What Happened to all the Sardines in the Pacific?

A sardine fishery on the Pacific is an iconic endeavor, like corn farming in Iowa, shrimping in Louisiana or cod fishing in New England. But like any of those, it has had severe ups and downs in the past century, documented most famously in Cannery Row, written by John Steinbeck and set in Monterey. The collapse of the sardine stocks in the 1950s rebounded by the 1990s, but new environmental challenges have led to a dramatic turn this year: both the current and the upcoming sardine seasons in Washington, Oregon and California are being shut down.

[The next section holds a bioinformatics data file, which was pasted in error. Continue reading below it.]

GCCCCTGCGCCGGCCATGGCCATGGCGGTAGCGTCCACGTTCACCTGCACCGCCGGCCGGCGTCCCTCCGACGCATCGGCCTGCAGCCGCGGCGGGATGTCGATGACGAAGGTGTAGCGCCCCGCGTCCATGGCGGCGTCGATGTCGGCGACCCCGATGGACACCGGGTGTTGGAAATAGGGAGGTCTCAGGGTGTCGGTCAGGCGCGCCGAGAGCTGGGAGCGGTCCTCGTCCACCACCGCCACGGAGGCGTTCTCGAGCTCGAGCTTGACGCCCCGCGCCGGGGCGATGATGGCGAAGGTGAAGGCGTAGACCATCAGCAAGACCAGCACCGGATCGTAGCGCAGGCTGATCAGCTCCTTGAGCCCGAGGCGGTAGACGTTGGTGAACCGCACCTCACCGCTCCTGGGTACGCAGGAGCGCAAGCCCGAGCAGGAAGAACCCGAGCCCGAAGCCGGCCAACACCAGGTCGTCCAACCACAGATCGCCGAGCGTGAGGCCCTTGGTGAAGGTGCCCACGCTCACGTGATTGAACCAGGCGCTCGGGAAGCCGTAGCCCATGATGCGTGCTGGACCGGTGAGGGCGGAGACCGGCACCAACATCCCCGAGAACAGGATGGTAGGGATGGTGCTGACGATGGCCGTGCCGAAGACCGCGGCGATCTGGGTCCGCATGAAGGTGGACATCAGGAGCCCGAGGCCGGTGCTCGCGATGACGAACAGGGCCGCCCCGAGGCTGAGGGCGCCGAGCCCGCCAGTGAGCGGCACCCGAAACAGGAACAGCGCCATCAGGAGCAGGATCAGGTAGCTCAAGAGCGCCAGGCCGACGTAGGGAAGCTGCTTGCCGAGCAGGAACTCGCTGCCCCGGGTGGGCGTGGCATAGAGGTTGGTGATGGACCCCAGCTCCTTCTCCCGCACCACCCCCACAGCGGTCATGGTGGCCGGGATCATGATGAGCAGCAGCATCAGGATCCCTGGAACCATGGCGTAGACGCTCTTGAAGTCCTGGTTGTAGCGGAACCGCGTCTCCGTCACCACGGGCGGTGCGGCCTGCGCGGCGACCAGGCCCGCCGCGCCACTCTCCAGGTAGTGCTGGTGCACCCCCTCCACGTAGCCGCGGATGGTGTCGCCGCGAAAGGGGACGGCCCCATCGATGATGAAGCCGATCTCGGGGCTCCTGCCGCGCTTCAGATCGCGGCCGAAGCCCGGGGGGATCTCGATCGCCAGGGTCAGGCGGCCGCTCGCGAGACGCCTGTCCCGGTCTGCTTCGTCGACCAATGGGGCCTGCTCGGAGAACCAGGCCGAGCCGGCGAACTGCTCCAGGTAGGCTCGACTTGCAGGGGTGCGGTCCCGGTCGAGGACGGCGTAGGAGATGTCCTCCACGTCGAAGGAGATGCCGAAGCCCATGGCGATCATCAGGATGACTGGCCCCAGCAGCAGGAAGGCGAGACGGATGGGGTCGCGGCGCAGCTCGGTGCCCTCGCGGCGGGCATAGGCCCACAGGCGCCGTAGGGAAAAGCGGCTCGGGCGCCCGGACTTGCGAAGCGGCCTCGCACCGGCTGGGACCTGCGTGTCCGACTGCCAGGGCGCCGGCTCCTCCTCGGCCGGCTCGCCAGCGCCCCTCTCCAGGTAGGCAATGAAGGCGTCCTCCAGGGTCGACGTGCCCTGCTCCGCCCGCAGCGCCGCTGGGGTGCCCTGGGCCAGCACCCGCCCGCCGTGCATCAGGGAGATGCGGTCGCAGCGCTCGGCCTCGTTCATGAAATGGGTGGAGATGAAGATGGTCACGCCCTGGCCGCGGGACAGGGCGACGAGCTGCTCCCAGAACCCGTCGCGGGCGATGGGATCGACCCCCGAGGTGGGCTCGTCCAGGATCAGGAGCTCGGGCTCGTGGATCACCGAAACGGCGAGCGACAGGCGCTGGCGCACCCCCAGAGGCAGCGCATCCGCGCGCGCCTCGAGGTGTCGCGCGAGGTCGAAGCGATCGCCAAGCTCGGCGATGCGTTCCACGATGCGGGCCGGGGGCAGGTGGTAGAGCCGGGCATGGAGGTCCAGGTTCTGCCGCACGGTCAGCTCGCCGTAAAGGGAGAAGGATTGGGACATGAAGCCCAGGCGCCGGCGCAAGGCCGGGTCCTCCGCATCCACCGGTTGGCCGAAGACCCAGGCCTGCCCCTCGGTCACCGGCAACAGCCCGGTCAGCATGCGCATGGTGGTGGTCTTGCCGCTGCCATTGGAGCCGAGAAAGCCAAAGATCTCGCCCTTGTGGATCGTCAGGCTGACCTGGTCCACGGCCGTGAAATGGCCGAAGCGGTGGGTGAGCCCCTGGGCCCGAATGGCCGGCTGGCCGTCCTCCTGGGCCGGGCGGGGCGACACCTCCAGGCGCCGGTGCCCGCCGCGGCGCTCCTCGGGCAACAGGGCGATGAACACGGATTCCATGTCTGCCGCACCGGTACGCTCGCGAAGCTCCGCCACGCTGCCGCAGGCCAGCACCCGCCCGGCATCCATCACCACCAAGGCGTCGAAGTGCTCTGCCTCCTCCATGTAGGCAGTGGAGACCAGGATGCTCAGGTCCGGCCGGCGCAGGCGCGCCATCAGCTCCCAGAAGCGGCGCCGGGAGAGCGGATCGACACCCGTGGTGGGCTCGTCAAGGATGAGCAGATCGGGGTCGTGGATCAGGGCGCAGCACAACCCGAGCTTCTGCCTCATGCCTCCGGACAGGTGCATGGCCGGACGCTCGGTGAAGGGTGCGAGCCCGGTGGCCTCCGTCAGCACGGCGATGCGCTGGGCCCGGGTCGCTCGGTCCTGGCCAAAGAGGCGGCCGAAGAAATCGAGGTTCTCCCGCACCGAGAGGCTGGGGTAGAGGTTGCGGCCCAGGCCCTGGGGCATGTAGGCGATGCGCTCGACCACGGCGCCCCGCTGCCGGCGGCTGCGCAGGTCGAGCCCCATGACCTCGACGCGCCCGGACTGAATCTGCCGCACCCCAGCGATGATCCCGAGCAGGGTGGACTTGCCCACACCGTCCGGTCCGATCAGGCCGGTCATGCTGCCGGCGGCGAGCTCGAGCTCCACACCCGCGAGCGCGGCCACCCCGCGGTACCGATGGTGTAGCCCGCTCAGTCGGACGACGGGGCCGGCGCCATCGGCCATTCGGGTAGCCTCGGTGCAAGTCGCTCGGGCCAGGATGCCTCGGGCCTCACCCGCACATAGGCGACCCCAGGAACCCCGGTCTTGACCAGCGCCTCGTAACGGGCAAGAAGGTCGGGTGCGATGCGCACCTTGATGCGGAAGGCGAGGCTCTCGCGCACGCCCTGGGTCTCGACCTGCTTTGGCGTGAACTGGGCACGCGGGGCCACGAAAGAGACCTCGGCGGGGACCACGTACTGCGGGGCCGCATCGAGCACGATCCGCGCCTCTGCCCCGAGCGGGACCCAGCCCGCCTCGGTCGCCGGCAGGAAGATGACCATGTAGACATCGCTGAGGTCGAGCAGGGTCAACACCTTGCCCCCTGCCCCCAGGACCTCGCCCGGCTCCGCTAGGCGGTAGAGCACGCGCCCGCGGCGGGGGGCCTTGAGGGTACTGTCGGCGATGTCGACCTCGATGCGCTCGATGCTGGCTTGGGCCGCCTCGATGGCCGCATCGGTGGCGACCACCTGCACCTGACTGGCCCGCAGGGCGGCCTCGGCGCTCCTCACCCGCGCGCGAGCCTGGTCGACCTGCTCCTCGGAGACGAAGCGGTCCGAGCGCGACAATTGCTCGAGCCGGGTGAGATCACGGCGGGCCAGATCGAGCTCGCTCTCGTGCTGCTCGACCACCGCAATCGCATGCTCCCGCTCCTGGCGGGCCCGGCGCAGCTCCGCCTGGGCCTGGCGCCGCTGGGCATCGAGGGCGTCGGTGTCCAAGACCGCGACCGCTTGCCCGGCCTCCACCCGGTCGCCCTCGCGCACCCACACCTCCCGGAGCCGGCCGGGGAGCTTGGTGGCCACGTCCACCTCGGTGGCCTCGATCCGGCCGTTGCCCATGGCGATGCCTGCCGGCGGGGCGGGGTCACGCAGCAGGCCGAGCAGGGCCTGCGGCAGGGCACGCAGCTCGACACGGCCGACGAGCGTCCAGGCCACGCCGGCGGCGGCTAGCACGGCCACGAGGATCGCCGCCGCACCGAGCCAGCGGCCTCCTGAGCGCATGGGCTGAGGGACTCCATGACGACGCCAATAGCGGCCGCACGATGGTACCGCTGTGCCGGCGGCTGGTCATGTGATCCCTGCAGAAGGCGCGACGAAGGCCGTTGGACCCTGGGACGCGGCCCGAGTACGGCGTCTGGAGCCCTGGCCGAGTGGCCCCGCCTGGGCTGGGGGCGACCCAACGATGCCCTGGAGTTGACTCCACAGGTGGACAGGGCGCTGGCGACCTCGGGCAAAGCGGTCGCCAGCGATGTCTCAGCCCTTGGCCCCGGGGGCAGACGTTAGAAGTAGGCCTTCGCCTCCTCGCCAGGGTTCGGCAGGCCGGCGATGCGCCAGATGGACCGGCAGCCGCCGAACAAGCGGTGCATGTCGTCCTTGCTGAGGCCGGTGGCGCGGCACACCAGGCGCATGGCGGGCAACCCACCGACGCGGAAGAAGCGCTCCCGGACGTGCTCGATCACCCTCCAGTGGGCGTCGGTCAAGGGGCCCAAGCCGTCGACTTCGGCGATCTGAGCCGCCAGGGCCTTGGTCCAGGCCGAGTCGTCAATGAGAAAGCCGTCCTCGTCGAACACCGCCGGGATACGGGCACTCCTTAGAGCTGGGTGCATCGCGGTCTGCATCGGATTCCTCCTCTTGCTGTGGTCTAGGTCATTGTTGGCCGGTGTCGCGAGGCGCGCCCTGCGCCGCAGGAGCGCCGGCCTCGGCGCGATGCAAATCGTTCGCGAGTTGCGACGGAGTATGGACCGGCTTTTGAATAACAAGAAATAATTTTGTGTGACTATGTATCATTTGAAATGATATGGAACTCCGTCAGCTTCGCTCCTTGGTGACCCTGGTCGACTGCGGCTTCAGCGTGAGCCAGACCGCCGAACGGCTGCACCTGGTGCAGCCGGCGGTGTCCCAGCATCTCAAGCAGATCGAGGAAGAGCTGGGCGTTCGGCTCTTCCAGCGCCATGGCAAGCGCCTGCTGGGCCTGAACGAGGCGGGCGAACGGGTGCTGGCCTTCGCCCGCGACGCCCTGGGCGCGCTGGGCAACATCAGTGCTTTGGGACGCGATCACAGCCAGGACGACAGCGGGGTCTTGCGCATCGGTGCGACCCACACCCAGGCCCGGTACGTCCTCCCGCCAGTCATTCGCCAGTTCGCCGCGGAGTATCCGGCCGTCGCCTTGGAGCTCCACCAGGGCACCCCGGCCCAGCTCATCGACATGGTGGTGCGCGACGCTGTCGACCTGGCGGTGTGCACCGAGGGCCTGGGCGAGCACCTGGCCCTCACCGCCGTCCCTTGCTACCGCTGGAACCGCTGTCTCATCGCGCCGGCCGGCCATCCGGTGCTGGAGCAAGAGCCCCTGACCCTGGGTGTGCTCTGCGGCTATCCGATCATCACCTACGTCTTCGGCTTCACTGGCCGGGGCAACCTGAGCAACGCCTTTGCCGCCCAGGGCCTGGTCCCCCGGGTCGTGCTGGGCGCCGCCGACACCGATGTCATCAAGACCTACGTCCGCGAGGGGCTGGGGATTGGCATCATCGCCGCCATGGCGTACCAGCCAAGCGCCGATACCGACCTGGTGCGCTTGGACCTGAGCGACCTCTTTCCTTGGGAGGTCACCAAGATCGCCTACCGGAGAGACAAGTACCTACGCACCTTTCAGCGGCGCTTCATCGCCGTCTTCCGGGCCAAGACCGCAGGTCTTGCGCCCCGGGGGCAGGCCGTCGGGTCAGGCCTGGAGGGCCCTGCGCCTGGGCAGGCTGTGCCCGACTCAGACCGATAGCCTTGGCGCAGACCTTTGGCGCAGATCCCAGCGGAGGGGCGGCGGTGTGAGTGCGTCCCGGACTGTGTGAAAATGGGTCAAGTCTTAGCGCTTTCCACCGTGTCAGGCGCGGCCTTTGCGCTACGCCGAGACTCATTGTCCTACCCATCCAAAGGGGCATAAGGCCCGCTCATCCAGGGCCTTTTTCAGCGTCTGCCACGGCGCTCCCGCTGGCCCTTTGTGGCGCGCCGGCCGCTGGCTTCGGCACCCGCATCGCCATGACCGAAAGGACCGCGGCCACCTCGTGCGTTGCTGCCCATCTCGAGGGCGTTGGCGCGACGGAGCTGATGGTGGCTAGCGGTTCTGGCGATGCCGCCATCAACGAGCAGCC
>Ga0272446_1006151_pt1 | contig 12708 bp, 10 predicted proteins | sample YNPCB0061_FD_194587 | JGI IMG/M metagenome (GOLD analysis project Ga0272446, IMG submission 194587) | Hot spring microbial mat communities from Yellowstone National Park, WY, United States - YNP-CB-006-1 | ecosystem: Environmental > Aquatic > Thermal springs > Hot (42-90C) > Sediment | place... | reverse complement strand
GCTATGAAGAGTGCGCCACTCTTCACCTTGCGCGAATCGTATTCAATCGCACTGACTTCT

Due to an almost absurd collapse in the numbers of sardines, last week, officials officially canceled the next sardine season, which was set to begin July 1. Sardine fishermen have licenses to fish in particular stretches of the calendar; the current season goes until June 30. But the AP reports that the NOAA has also officially shut down the current season. All the sardines that’ll be caught this summer have already been caught.
READ MORE: http://modernfarmer.com/2015/04/regulators-vote-to-halt-all-pacific-sard...